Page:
My anorexia, from a clinical perspective, did not continue long, probably two years.  But for me it was a lifetime of living in my own prison.  And it was about to get worse.  My body couldn’t sustain itself, especially since I was involved with physical activities such as dance team in high school.  We’d have 3-hour practices after school in the cafeteria; following that, I walked 2 miles home.  For all that exercise, I’d have the smallest possible bite of a Power Bar.  You don’t have to be a dietician to understand that’s not enough food.  After a summer of extreme restricting and over-the-top workouts, entering into my freshman year of high school, I stepped on the scale and felt an electric current of fear rush through me.  I was 97 pounds.  Oh and by the way, I’m 5’9”.  I was emaciated, dangerously underweight.

That number on the scale, and the emotions associated with it, will stay with me for the rest of my life.  (Only now, 14 years later, can I be weighed at the doctor’s office without losing my shit).  I looked in the mirror and was unrecognizable, miserable, and desperate.  I often had heart palpitations, hadn’t had a menstrual cycle in months, and couldn’t sleep at night because my bones jutted out to the point where I couldn’t find a comfortable position, even on a soft mattress.  I suddenly understood the magnitude of the hole I was in.  That was the first day I ever binged.

I raced downstairs and all but unloaded the kitchen’s contents.  I gorged on peanut butter and jelly sandwiches, cereal, cookies, ice cream, whatever I could get my hands on.  My parents were more than puzzled at the mysterious disappearance of vast amounts of food from the cabinets and fridge.  They had to start labeling Tupperware containers with a note that said “Do Not Eat”.  I was embarrassed, humiliated.  I only binged while I was alone, and barely ate in the presence of others.  For obvious reasons, I gained weight rapidly, and ED didn’t like that one bit.  So it took on a different form.  A seamless transition.  Bulimia.

In many aspects, this was without question the worst period of my life.  Everything I did was dictated by my eating disorder.  I would skip school to walk home, binge, and purge.  I made choices that would change the course of my life.  I’m still working on mending those mistakes.  I experimented with a number of harmful substances.  I’ll never forget my rock bottom; most people don’t.  They may block it out temporarily, but a traumatic experience is usually committed to long-term memory.  There are often triggers (a sound, a smell, an image, a word) that bring the experience back to the surface, the forefront of the mind.

Like any other ordinary day, I skipped class.  I walked to Dunkin Donuts, and bought myself a bag of donuts.  Yes, they were all for me.  Knowing what would come next, I had a new idea.  I had heard of people using ipecac.  For those who don’t know, Ipecac is an over-the-counter medicine intended to induce vomiting following ingestion of a poisonous substance.  With my bag of donuts, I walked to the grocery store.  Heart racing, mind reeling, I stole a bottle of ipecac.  I was too paranoid about being questioned at the counter to purchase it.  Back at home, I binged, gulped back a couple teaspoons of the disgusting liquid, and waited.  I’ll spare you the details of the events that followed.  I collapsed on the floor and blacked out.  I came back to consciousness an undeterminable time later, on the cold tile of the bathroom floor, my head throbbing.  I was overwrought with anxiety and despair.  In that moment, I wanted to die.  I wanted to be released from the grips of my eating disorder.   I had hit the very bottom of my well.  I would have more lows to come in my life, but I believe this was one of my all-time lows.  As I write this, my hands are shaking and my chest is tight.  This is a painful memory to share.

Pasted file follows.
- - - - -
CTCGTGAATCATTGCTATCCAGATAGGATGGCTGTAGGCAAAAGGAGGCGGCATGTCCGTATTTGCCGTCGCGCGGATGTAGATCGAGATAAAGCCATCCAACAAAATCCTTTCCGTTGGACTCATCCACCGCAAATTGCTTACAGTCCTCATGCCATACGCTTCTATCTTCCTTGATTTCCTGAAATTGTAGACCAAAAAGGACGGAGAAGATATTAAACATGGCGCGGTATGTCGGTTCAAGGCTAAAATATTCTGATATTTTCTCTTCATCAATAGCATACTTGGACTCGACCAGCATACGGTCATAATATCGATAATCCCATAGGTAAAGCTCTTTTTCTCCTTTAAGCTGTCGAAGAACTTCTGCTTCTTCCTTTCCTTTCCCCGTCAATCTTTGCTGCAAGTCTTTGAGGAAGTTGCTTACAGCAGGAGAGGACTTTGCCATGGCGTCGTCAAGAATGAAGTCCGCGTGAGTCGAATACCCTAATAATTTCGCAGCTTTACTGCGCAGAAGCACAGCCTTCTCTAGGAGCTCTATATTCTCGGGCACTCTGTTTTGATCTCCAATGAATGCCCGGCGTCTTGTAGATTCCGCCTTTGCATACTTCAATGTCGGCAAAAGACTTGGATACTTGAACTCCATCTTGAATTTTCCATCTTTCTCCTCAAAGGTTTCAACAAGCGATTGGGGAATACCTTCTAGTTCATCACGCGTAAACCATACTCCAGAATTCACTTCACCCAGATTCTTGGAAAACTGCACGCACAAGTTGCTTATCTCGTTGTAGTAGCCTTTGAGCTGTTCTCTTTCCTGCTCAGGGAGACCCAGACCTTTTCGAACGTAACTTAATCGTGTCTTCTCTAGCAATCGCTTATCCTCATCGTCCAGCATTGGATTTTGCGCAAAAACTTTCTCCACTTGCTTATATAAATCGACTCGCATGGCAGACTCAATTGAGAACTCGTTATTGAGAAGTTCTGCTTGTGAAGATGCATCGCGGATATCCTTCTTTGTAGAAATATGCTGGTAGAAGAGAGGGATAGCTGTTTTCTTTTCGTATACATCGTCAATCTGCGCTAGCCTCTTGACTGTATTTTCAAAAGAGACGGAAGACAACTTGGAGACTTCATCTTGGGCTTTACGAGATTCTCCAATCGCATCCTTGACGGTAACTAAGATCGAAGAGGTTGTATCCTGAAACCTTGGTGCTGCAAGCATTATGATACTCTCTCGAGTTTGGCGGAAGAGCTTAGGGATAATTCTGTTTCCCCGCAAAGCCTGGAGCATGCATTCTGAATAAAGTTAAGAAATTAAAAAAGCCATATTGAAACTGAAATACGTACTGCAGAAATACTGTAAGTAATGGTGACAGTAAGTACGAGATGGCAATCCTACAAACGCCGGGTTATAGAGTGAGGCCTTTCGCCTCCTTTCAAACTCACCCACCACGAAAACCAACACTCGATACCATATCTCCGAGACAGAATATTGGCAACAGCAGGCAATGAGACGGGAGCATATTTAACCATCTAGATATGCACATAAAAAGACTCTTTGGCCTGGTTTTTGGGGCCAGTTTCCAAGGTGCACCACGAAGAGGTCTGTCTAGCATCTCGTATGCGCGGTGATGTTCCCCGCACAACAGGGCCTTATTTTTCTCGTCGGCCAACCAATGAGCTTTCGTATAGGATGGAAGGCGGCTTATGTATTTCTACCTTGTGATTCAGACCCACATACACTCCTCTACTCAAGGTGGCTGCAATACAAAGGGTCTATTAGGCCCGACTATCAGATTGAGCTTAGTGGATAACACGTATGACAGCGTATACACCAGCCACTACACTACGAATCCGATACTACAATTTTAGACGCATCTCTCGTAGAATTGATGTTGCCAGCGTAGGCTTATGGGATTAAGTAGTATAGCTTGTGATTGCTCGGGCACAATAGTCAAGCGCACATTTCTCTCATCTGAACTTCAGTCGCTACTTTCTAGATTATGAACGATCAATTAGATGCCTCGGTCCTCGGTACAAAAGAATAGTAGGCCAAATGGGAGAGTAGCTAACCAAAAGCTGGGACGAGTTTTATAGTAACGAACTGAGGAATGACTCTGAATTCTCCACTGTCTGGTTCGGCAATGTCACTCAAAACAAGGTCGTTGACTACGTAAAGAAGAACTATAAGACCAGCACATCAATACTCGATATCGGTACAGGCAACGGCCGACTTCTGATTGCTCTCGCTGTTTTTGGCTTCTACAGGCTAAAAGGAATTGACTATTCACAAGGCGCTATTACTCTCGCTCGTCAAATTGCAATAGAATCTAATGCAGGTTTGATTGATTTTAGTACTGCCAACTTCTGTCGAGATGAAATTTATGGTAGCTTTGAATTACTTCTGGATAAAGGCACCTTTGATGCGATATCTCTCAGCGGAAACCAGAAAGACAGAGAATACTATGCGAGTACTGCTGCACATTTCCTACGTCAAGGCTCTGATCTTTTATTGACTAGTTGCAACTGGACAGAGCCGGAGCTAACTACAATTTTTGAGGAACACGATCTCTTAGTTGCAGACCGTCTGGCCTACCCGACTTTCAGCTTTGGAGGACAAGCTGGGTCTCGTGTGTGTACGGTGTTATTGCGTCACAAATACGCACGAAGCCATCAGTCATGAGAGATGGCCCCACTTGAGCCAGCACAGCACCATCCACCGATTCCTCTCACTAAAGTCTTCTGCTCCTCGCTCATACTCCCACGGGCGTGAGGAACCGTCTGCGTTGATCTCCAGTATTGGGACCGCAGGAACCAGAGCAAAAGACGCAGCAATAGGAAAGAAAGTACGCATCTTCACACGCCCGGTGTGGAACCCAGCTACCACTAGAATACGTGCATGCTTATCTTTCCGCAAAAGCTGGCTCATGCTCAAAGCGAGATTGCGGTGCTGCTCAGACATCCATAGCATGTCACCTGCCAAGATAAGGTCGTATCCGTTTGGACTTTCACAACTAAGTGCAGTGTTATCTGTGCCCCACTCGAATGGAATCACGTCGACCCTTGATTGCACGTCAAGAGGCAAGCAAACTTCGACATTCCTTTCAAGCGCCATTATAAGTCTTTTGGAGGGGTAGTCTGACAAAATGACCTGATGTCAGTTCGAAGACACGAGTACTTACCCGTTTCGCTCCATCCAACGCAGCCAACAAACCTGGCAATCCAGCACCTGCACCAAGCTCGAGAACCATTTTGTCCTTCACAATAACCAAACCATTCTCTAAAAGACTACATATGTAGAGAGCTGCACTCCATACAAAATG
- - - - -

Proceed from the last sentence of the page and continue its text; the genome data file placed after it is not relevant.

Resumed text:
My parents soon caught on to my behaviors.  I was pulled out of school to receive outpatient treatment for my eating disorder at the Institute of Living in Hartford, CT.  It was there that I met some of the most authentically beautiful souls I’ll ever encounter.  These women and men ranged in age from 12 to 60.  Each was at a different stage in their recovery.  Even in the depths of my own need for healing, I recognized how sad it was that we were there.  How fundamentally fucked up it was to be caught in the crossfire of self-deprecation.  That society’s messages had, in any way, a role in causing this dis-ease.  It was there that the seed was planted.  It was there that a flame was sparked inside me to challenge and to combat the way we, as a society, reward or deny people based on their appearance.  It was there that I had my first brush with meditation and yoga.  I experienced firsthand the transformative, healing power of meditation, coupled with the intuitive wisdom of yoga.  I observed how my friends with eating disorders responded to guided meditation.  They were calmer, they were breathing deeper, the light returned to their eyes.  Those shifts alone were huge triumphs.  In a nutshell, meditation and yoga became my healer, my relief from anxiety and damaging thoughts about myself.

Fast forward to today.  Since my last treatment at IOL ended, I’ve healed and transformed in a big way.  I’ve continued therapy on and off with different people.  I’ve learned to listen to my body.  I feed myself with what truly fuels me, from a literal perspective of nutrition, to a visceral level of intuitive life choices.  I’ve continued to meditate often.  I became a certified Kripalu Yoga Teacher.  I went back to school.  I landed a job I thought I was unqualified for.  I got married, bought a house, and am starting my own business.  I’ve been called “a leader”.  Never would I have imagined myself emerging as a leader.  That is truly astounding to me.  I am slowly learning how to stand in that truth with confidence, and firmly, unapologetically, take my seat as a teacher and leader.  That is the happy ending, or better, happy beginning.  Each day, I begin again.  I show up differently each day, but I show up.  And that’s what matters.  From my life cred even more than my formal training, I am qualified to lead and to teach.  I now seek progress instead of perfection, and try to my best ability to delight in simple joys.  I want to help others heal, grow, and bloom fully.